Sunday, February 26, 2012

Fix It: Silk Tissue Tee

I bought this fine, gauzy, long-sleeved tissue tee at Goodwill a month or two ago and put it aside for a rainy day.  Well, it wasn't raining this weekend, but I was at a loss for what to do.  I went through my To-Do pile and saw it and thought, "I forgot I bought this.  This should be an easy fix."

The reason why I put this aside was because the sleeves were too long.  I'm petite and the sleeves are always long on me.  The challenge with these were that the edge (cuff) of the them were slightly rolled, having no hem.  The sleeves matched the bottom edge, so I wanted to keep the roll.  It makes the tee have a feminine look.  

This tee reminded me of the Elizabethan period clothing, with the bell sleeves.  This does not have bell sleeves, but they have a nice drape that looks bell-like.

I surfed the web to see if someone else had already been down this road before and, unfortunately, since this was not a real-knitted item, my search came up short.  One clever way I saw to shorten sleeves was by unstitching the shoulder/arm seam, cutting at the shoulder and then reattach.  Very clever!  But, again, this would not work for me because this tee had raglan sleeves, not a sleeve that was simply sewed in.   This meant I had to come up with something on my own.  

The measurements above show that the sleeve has the same width from the elbow to the cuff, which will make hemming them easier.  My thought on altering the sleeves were to cut a portion from this section out and reattaching the cuff part to the arm.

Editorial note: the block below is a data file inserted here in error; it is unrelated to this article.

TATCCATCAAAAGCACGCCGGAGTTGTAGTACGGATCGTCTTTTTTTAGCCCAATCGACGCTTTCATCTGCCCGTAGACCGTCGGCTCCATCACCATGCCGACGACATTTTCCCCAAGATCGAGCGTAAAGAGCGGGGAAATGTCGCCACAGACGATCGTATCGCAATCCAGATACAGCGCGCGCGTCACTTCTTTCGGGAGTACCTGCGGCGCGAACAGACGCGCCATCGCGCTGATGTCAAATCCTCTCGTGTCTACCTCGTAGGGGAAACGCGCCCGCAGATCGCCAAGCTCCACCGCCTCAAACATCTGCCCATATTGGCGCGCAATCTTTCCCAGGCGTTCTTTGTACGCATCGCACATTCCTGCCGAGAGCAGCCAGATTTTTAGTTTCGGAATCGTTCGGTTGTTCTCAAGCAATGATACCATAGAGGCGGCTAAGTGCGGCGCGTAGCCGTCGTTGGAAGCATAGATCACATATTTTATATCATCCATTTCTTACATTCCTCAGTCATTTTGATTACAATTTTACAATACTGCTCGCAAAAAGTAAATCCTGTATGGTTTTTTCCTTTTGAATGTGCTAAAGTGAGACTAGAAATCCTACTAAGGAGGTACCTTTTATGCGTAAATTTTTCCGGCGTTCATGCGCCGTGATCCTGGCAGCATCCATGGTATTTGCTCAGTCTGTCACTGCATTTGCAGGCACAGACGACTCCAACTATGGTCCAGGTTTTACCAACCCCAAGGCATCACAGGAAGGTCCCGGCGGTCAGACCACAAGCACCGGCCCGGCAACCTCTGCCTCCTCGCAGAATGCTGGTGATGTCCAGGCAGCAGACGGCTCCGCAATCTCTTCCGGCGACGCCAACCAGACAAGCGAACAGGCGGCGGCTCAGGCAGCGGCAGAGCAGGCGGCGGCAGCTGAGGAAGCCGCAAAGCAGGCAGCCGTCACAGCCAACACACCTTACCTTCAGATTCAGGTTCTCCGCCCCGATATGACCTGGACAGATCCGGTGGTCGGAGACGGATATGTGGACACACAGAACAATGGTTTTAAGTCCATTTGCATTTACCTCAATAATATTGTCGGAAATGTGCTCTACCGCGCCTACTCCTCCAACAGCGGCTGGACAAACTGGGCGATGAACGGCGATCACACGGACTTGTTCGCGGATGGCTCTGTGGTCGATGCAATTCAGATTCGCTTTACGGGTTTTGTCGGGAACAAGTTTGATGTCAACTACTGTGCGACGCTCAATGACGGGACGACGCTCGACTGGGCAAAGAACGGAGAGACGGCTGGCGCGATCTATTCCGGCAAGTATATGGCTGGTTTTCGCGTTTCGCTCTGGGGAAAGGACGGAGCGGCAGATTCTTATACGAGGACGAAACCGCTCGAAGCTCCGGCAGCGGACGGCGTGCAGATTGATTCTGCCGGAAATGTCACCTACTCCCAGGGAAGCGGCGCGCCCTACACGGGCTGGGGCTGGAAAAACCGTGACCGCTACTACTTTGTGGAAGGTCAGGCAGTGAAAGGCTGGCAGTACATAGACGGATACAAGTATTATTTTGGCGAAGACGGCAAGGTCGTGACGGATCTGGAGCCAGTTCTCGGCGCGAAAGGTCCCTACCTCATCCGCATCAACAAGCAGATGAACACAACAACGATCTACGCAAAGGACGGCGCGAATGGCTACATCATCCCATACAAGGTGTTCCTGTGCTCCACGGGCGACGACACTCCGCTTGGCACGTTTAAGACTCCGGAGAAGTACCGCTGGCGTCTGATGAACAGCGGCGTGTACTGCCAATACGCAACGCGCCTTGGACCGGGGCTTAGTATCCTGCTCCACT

To do this I figured out how much I needed to shorten them, less the seam allowance, then made pink chalk marks where I wanted to cut out the section.  Measure twice, cut once.  

The cut is shown above and I am praying that this idea does not ruin this tee.  I then took the cuff portion, turned it inside out and fitted it over the outside of the cut sleeve edge, matching raw cuts, right-sides together.  Pinned.

I got matching off-white thread, chose a ball-point needle, and sewed a seam.  I then pressed the seam to one side (sort of hard, because the material is silk and you cannot have the iron on high heat, so sometimes ironing silk is a waste of time).

Here it is, done.  The sleeves are the proper length now and the arm seam looks a bit funny, but not too bad.  I figured that it would match with the line seam that is around the empire waist.  The Elizabethan clothes I was talking about earlier, was where I got my inspiration.

Vince did not like it, but I don't think it looks too bad.  It's better than never wearing it, right?  It is very comfortable, so I will make good use of it.

Let's weight in: Was this a nice look, or did I ruin it?  (Use the comments to let me know your opinion).

I wore my Tee to work the next day (Monday) and I got 3 compliments from people who do not read the blog and one from one that does and wanted to see the seam close-up.  The summary: Everyone liked it and thought that the seam looked like it belonged there.